Robert Christgau: Dean of American Rock Critics

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The Christgau Consumer Guide

A man came up to me the other day and said, "Did you know you had a banana in your ear?"

"I can't hear you," I responded. "I'm trying to find an A record."


The Atlanta Rhythm Section: Back Up Against the Wall (Decca). A rather ordinary white Southern boogie band, if that's ordinary these days, except that this one has so much studio experience it tends to be tight and slick, a small boon. I hope somebody on Capricorn covers "Wrong." C PLUS

Bachman-Turner Overdrive (Mercury). Here's one that gave me a buzz--for about three days I kept playing the first cut, "Give Me Your Money Please." Then I noticed all the usual heavy metal moves. Oh well. B [Later: B+]

Bloodstone: Natural High (London). Any record that includes both a hit harmony ballad and "Bo Diddley" is worth a second listen, but believe me, the 10th is a dubious investment. B MINUS [Later: C+]

Blue Ash: No More, No Less (Mercury). Magic for new nostalgiacs--the spirit of '66 materializes before your very ears, including "Any Time at All," a good previously unrecorded Dylan song, and an original called "Smash My Guitar." Shazam, if that's your idea of a good time. B PLUS [Later: B]

Chicago: Chicago VI (Columbia). Any horn band that's reduced to writing songs about rock critics and copping (unsuccessfully) from both Motown and America must be running out of--how you say eet?--good charts. C

Commander Cody and His Lost Planet Airmen: Country Casanova (Paramount). Good bar music. Docked a notch for time: 27.36. B MINUS

Roger Daltrey: Daltrey (Track). By anybody else, this would be one more dumb concept album, and it still is. C

Detroit Emeralds: I'm in Love With You (Westbound). You probably wouldn't play this one again except for "Whatcha Gonna Wear Tomorrow," but you do, and it grows on you, and you hum it sometimes, so you play it some more, and then you get tired of it and put it away and don't expect you'll ever play it again. B

Bo Diddley: The London Bo Diddley Sessions (Chess). This is the one the company will push, and it's his worst--give or take a joke or two, readymade throughout. Buy: Got My Own Bag of Tricks. D PLUS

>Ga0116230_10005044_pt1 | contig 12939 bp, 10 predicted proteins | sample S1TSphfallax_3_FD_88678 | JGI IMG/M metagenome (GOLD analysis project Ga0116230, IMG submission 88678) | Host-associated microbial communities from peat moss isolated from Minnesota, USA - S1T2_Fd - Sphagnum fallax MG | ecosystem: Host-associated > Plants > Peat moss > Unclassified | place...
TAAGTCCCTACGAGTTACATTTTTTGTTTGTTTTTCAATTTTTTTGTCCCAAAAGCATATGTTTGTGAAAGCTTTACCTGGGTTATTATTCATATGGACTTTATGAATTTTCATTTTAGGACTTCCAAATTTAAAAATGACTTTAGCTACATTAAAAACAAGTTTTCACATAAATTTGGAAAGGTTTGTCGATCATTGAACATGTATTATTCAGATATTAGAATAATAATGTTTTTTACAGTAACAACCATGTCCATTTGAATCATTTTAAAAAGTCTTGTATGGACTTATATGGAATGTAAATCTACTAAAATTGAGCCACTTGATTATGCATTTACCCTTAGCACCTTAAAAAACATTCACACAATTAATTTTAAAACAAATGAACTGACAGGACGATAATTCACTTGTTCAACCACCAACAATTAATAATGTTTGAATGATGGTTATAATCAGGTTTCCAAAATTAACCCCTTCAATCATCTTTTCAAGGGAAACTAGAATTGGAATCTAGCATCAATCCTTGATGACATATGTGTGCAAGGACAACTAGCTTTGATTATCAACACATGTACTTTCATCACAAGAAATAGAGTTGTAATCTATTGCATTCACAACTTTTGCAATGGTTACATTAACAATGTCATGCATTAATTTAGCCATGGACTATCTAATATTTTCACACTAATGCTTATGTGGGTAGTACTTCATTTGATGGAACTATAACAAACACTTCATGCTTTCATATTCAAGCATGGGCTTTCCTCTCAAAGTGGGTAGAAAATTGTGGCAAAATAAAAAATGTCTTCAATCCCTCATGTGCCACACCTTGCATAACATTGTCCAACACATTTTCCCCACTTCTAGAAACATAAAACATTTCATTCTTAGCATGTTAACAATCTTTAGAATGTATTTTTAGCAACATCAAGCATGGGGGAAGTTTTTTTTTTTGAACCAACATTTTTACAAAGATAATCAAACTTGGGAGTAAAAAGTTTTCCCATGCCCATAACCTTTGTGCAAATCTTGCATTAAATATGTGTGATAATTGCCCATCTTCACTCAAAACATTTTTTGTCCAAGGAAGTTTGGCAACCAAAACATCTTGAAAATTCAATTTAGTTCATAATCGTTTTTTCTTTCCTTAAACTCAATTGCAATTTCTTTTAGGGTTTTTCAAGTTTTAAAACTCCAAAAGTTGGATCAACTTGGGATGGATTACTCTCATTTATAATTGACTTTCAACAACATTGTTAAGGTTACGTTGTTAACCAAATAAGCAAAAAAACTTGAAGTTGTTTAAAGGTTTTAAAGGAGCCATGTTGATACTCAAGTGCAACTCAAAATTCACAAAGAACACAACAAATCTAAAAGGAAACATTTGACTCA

Ned Doheny (Asylum). Pretty boy. C

George Harrison: Living in the Material World (Apple). If you call this living. Harrison sings as if he's doing sitar impressions, and four different people, including a little man in my head who I never noticed before, have expressed intense gratitude when I turned the damned thing off during "Be Here Now." Inspirational Verse: "We all making out/Like we own this whole world/While the leaders of nations/They're acting like big girls." C

Michael Jackson: Music and Me (Motown). Having finally gotten it through my head that Michael isn't the black Donny Osmond--not only does he have natural rhythm, but he's a singer, not a marionette--I listened hard and decided that he's not yet a very good singer. Genuinely sexy and genuinely clean, when Motown provides the material. But if he's a real interpreter, I'm too old to understand where the interpretations are coming from. B MINUS

Carole King: Fantasy (Ode). She really could use a lyricist, but this does turn out to be easily her best since Tapestry. Not only does she acknowledge the paradoxes of her own success, but she achieves something like total musical integration--great melodies that seem all of a piece. B PLUS [Later: B]

Curtis Mayfield: Back to the World (Curtom). It grieves me to report that I've listened to this 10 times and can't remember a riff--except for the one that goes soo-perfly, I mean few-churshock. C

Country Joe McDonald: Paris Sessions (Vanguard). Amazing. The man (repeat: man) has written feminist songs that are both catchy and sensible. Despite the real/honest prison poem and the silly, outdated record fan routines, his best in about five years. B PLUS

Roger McGuinn (Columbia). With help from songwriting partner Jacques Levy, McGuinn has managed to save his best stuff for the solo album--he hasn't been associated with anything this good since Sweetheart of the Rodeo. Includes the best state-of-the-music song since "All the Young Dudes" and a women's song that cuts Country Joe's. If side two equaled side one, or if I believed that McGuinn was more than a reflective elder statesman, I'd give this an A. B PLUS [Later: B]

Nilsson: A Little Touch of Schmilsson in the Night (RCA Victor). The "Schm" is for schmaltz, to which this is a tribute--the selections, none of which were written after 1958, include "For Me and My Gal" and "I Wonder Who's Kissing Her Now." Theoretically, this is a charming idea--who among us is better equipped to bring such music back to life? Actually, it's soporific--devoid of humor or irony but without any rediscovery of the whole-hearted emotion on which the old songs are predicated. Nilsson doesn't sing with much power and Gordon Jenkins's charts don't even qualify as period pieces. I know, I'm just a dumb rock and roll fan, so go waste your money. I wouldn't give my extra copy to my mother. C MINUS

Seals & Croft: Diamond Girl (Reprise). In the classic folk-schlock manner, female contributors to this album (predictable exception: Bobbye Hall, here designated Miss rather than Ms.) are listed by their first name. Only these women aren't groupies--they're wives, and the album is dedicated to them. Well, I'm sure it sounds better on a pedestal than on a turntable. C MINUS

Judee Sill: Heart Food (Asylum). Whew. I thought I was about to do something rash just because this is both beautiful and different, even though the difference consists in songs about marrying Jesus. Then she bailed me out with a few kyrie eleisons at the climax. Close call. B PLUS

Sly and the Family Stone: Fresh (Epic). Eureka! I have found it! A [Later]

Creem, October 1973


August 1973 November 1973